Brooke Alexander presents a selection of works on paper by Sylvia Plimack Mangold. Through prints, drawings and painting the exhibition focuses on the artist’s observations of trees in winter.
Plimack Mangold has concentrated on the natural environment surrounding her upstate New York home since the 1970s. The artist has studied the many trees (Elm, Maple, Pin Oak…) continually through the years and seasons. These repeated interpretations contain a sense of intimacy with her subjects, and this familiarity has allowed her to move beyond the detail-oriented and illusionistic aspects of her earlier subjects (such as floors, corners and rulers). Each tree has its unique form, but there is a looseness that frees the artist from the purely documentary aspects often associated with landscape painting.
Sylvia Plimack Mangold employs a direct approach in her tree images. They tend to be quite frontal: zoomed-in and tightly-cropped. It is clear that the tree is the subject. It is not lost in bucolic rolling hills. We see them close-up and towering. By showing the top half of the trees, we are made to concentrate on the transition from strong trunks to wispy branch-ends. The sculptural nature of this strength and geometry is emphasized even more so in her winter images of bare trees. Most of the works on view are black and white, or with only a minimal amount of color. This heightens the sense of cold air and grey skies. The starkness is a combination of rigorous beauty and serenity.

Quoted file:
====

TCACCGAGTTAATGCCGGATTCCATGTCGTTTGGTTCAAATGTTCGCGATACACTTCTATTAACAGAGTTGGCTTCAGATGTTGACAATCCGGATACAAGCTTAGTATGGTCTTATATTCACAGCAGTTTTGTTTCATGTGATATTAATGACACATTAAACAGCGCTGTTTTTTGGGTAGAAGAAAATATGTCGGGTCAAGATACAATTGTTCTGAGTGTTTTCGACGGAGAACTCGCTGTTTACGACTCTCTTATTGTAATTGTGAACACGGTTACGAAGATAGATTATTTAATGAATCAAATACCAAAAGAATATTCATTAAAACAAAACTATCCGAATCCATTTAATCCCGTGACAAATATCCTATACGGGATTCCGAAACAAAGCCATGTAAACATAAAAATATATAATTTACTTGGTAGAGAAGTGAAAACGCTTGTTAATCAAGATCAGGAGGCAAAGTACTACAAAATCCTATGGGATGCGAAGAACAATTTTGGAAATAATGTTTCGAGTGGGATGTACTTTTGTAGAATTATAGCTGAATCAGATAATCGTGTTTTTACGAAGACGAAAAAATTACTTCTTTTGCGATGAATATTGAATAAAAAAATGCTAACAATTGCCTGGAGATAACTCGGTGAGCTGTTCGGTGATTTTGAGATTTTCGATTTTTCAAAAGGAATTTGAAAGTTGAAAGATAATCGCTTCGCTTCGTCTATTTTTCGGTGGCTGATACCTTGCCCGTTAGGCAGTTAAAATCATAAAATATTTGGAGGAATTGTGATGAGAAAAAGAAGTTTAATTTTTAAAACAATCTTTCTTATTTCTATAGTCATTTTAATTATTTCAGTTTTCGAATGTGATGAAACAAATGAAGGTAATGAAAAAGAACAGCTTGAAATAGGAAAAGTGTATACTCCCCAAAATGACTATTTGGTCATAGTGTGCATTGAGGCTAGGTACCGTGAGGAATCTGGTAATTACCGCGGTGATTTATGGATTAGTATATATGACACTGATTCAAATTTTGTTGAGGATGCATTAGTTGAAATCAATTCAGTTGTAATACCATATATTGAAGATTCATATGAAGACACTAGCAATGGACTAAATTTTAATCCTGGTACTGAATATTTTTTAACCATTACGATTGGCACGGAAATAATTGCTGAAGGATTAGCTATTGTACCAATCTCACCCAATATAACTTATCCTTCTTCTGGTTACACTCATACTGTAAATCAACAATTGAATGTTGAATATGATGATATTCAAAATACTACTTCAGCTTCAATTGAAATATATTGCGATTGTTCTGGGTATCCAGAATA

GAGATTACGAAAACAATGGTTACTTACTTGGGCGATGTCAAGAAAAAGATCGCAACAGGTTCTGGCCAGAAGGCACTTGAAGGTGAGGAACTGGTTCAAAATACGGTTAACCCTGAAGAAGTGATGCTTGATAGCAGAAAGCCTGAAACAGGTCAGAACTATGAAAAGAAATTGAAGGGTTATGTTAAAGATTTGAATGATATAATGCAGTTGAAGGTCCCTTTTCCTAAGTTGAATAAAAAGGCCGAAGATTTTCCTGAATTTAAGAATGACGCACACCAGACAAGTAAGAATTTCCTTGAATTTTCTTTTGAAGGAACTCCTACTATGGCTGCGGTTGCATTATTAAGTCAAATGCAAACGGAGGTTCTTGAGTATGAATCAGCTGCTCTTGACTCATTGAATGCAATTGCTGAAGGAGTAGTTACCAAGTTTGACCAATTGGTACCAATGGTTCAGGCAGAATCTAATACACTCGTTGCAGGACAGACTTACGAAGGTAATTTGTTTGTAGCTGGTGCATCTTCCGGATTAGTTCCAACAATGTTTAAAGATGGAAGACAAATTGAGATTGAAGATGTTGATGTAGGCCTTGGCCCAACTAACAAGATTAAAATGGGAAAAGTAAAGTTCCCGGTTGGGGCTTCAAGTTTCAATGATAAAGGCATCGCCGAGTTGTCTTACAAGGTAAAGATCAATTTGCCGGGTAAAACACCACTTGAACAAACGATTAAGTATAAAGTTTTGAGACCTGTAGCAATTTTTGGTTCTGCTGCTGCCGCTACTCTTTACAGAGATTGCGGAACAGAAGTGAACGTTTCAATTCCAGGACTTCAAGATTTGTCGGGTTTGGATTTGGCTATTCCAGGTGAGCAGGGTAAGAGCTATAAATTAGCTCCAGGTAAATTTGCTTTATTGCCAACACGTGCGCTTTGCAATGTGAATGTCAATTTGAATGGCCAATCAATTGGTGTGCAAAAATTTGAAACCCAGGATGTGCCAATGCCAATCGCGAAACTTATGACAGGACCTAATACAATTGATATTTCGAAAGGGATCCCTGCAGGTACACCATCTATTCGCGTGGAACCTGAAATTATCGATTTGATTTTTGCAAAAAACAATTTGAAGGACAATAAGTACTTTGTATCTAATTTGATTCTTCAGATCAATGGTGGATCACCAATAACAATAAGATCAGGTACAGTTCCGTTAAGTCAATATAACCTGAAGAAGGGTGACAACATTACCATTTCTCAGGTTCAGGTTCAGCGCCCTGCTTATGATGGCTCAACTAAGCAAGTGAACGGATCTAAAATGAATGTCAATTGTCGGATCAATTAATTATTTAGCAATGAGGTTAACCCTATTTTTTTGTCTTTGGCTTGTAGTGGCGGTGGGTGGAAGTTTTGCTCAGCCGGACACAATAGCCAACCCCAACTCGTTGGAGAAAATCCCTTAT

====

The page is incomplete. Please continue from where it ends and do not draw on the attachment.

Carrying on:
Neither a pure minimalist nor realist, the seriality of Sylvia Plimack Mangold’s nature paintings are a beautiful meditation on time, subject and atmosphere.